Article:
Last night, as I sat in the glow of the lights on the Christmas tree, I felt the overwhelming sadness of missing those we cannot be near this Christmas.

“Buck up, Louise,” my inner critic said in a jolly voice. “It’s not that bad. At least it looks like it will be a white Christmas.”

“Small consolation,” I hiss back. “We’ll be all alone. Nobody in our home when Christmas dinner calls us to the table.”

I’m never sure why I feel the need to speak in rhymes to my inner critic (badly I might add) Perhaps it is to disarm him.

“Nope,” the critic says. “It’s to distract yourself. You don’t know how to handle feeling sad, so you avoid it.”

Seriously? You sound like my mother.

Oh, not the one I spent my life trying to understand. That mother took her last breath in February. A sweet, tiny, sparrow-like woman whose arthritic fingers floated up to touch the faces of her daughters and granddaughters who had gathered around her bed to say good-bye.

We could do that still, in late February. Gather with those we love to say farewell. Sit in a circle around her bed, close together, heads bowed, holding each other’s hands, as we said a prayer for this, the final leg of her journey.  

That mother, who bid her farewells in February was often a mystery to me. Full of contradictions and insecurities. I sometimes, unkindly, called her needy.

 This one, the one who comes to visit me now from someplace on the other side, is full of understanding and wisdom. She laughs and drinks martinis and wears too much perfume and too much jewellery. She doesn’t seem to care. She’s having the time of her life in the afterlife she says.

In her aura, I no longer yearn for the mother of my dreams. I simply yearn for her to keep visiting.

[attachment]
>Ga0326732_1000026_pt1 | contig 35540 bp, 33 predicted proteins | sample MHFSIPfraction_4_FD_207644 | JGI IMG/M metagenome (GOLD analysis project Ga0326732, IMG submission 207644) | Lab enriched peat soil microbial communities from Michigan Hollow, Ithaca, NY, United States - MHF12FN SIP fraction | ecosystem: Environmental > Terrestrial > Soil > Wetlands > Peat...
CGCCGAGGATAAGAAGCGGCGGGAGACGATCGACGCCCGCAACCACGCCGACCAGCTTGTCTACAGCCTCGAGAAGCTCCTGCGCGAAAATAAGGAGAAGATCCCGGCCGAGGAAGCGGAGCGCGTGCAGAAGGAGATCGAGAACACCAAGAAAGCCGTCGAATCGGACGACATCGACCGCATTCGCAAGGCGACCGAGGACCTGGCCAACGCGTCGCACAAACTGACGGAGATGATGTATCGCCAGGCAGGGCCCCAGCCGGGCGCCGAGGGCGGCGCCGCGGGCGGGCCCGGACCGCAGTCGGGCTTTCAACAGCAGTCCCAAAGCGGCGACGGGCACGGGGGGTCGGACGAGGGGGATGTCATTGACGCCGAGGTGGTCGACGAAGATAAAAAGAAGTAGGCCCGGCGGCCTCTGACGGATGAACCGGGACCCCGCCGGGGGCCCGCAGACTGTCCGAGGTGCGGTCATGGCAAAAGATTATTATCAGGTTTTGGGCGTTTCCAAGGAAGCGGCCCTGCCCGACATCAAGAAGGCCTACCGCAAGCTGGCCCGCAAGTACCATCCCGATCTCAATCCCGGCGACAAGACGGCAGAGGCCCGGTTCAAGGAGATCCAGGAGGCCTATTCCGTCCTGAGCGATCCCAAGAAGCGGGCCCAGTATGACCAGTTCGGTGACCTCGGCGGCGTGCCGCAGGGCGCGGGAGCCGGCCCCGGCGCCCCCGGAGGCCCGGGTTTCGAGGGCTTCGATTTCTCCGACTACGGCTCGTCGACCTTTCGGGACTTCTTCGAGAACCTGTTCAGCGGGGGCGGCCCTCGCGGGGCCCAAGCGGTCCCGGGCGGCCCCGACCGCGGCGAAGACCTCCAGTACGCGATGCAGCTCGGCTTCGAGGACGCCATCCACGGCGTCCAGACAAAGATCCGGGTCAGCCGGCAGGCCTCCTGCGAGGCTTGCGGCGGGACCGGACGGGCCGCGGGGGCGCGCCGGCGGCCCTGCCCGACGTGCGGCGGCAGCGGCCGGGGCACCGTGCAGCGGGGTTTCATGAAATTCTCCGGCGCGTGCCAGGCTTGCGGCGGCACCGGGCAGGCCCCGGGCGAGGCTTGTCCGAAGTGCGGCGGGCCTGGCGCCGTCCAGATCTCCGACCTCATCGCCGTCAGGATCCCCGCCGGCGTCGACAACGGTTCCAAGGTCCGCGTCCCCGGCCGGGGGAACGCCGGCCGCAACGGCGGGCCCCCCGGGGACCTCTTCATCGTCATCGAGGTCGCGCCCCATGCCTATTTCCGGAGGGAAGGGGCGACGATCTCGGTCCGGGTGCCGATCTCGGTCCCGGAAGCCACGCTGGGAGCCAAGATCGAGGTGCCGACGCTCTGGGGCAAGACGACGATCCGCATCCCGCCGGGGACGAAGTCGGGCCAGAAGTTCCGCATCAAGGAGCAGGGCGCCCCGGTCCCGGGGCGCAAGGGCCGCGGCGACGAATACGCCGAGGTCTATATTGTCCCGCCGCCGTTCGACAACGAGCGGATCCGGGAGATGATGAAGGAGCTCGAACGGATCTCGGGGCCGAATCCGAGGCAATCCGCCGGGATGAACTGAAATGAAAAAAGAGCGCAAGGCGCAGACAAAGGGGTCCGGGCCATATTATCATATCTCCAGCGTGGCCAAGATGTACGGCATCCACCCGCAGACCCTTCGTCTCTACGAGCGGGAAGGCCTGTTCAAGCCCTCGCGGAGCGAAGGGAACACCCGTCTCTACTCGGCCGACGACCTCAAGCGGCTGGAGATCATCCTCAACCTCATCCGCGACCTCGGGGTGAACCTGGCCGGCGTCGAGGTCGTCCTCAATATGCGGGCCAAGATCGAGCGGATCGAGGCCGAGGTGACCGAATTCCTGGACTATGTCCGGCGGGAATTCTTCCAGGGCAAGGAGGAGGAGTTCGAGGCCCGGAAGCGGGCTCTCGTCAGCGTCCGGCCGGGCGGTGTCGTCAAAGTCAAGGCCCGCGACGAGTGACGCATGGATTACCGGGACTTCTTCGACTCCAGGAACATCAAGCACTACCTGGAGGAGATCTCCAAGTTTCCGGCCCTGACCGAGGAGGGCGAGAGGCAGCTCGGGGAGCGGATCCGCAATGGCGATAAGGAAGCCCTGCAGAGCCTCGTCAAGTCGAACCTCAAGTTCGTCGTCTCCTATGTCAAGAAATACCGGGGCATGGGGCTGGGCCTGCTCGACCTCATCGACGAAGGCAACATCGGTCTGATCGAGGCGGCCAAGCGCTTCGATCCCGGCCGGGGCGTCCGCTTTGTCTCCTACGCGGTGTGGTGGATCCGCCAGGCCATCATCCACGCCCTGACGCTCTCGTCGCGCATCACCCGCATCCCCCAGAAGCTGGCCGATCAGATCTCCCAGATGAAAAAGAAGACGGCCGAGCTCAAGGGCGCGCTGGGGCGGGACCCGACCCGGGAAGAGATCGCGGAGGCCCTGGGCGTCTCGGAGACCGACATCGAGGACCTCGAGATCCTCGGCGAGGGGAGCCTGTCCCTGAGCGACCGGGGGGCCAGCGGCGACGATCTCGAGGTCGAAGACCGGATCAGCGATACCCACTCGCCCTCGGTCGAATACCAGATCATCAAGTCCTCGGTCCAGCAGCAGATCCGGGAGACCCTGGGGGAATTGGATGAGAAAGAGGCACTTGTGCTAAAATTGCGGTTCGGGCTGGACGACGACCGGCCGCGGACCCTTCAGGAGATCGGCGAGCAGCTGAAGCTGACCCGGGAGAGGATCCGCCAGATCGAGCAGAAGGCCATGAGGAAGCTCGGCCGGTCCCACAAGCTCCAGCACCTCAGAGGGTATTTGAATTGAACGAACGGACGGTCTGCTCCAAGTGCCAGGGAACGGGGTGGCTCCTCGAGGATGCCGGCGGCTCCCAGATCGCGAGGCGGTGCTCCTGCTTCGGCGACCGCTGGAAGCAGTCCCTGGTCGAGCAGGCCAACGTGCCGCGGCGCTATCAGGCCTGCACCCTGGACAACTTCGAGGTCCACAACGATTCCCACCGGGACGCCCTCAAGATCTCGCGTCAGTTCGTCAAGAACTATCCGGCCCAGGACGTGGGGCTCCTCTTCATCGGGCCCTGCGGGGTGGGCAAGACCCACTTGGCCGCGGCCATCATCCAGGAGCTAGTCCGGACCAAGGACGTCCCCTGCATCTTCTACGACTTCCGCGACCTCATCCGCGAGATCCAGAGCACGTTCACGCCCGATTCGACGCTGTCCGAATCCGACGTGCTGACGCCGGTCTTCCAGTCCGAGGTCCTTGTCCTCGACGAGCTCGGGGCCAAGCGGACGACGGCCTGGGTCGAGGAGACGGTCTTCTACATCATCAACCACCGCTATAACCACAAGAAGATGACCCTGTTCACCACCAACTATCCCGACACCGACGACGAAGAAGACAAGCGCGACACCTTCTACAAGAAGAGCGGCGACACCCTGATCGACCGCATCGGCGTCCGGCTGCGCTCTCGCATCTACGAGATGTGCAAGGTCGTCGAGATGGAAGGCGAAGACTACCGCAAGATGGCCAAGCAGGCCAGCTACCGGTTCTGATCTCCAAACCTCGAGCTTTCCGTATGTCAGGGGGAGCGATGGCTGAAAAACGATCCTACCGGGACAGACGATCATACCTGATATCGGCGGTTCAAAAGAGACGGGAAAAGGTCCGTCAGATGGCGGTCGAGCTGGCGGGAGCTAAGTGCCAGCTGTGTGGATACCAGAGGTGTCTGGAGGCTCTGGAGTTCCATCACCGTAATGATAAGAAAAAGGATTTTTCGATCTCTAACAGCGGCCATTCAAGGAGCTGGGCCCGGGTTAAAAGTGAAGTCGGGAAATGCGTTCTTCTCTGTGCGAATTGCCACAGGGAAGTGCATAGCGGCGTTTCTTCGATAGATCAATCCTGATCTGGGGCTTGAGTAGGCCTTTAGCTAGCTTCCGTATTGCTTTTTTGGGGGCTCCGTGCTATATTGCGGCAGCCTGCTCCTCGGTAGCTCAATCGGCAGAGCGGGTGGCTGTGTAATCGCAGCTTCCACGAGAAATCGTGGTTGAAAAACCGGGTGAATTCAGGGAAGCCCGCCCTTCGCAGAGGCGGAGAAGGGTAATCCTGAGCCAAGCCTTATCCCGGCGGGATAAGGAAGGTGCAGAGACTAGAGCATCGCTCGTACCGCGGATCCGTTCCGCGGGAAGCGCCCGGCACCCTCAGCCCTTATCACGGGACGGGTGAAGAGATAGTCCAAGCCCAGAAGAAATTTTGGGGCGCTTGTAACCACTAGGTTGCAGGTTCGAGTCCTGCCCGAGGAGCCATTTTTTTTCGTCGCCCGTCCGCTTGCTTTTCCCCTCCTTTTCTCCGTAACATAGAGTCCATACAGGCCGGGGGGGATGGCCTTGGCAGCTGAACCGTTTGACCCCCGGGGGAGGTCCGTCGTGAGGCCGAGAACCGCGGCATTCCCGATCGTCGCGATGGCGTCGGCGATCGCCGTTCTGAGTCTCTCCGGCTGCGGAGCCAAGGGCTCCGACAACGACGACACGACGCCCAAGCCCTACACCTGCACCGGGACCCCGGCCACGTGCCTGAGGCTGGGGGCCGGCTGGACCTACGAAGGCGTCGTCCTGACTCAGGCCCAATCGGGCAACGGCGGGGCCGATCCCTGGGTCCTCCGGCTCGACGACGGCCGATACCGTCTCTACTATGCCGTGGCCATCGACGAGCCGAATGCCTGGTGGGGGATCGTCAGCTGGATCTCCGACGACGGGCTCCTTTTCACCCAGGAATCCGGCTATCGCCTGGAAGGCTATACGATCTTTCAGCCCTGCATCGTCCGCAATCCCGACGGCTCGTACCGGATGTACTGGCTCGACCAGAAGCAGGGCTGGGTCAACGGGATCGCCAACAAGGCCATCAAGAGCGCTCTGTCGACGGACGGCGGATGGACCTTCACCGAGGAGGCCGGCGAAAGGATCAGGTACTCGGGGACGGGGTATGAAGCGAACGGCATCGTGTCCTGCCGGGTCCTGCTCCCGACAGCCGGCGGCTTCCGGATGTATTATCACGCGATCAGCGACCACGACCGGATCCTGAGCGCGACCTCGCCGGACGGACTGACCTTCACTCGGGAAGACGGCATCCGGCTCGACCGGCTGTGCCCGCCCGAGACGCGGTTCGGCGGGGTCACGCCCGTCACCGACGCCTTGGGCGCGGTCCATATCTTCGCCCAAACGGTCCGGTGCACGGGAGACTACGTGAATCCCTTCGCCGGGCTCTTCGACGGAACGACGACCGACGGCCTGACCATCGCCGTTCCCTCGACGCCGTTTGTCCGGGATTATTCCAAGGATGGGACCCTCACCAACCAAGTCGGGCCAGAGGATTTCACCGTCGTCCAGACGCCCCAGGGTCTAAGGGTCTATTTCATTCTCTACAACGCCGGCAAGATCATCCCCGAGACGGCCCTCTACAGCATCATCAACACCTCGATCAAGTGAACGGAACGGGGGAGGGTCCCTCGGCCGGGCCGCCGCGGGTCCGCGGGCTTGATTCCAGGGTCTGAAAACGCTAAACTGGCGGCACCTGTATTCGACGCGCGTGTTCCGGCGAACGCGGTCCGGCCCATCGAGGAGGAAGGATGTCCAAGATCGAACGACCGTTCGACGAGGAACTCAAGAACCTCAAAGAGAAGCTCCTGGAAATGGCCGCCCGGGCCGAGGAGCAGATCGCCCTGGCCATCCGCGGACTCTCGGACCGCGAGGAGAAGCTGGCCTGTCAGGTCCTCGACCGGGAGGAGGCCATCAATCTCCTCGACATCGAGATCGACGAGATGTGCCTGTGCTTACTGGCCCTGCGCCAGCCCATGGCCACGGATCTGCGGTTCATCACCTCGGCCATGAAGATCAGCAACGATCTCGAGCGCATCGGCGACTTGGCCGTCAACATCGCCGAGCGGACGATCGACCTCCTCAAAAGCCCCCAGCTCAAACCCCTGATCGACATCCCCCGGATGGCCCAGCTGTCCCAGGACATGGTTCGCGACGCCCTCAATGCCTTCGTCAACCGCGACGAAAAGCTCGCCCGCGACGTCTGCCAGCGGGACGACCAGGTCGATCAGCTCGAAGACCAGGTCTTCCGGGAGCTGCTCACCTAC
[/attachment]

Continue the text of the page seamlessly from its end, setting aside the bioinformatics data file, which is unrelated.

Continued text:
And then I realize he is. Her. My inner critic is my mother’s voice. But this time, she’s not visiting me while I’m in the bath, as is her custom. She’s here, beside the Christmas tree where I sit feeling the melancholy of the hour before midnight and the sadness of this season of joy that will be spent alone.  

My mother loved Christmas. She would spend hours decorating, baking, gift-buying and wrapping. From the man at the counter of the store where she normally shopped, to the woman who cut her hair, to the son of the son of the woman who cut her hair. My mother gave to everyone.

It was her way.

The gifts under our tree this year are sparse. Most were ordered online and sent directly to their recipients to avoid physical contact.

And my mother’s voice breaks into my reverie.

“It’s still Christmas Louise. A time to join the triumph of the skies and proclaim, Christ is born in Bethlehem.”

“Since when do you quote Christmas carols?” I ask this unseen presence who sounds like my mother’s voice but doesn’t speak like her at all.

“Since you keep slipping into melancholy instead of Christmas cheer,” my mother’s voice says. “You love Christmas carols. Remember when your girls were little and you’d organize a carolling party and all your friends would come and you would wander the neighbourhood singing at the top of your lungs?”

And I smile and remember. Yes. That was such a good time. Full of laughter and friendship and children’s voices giggling while we parents struggled to carry a tune that nobody cared about anyway. It was the feeling of being together, of being connected that made it all so special.

And I sigh.

“We don’t have those connections this year, mum,” I say to this woman whom I cannot see but whose presence feels so real to me.

“True,” she says. “But it doesn’t mean those days are gone forever. And it definitely doesn’t mean those feelings of connection and belonging aren’t still alive. You just have to work harder to feel them. Use your creativity Louise. You’re good at that.”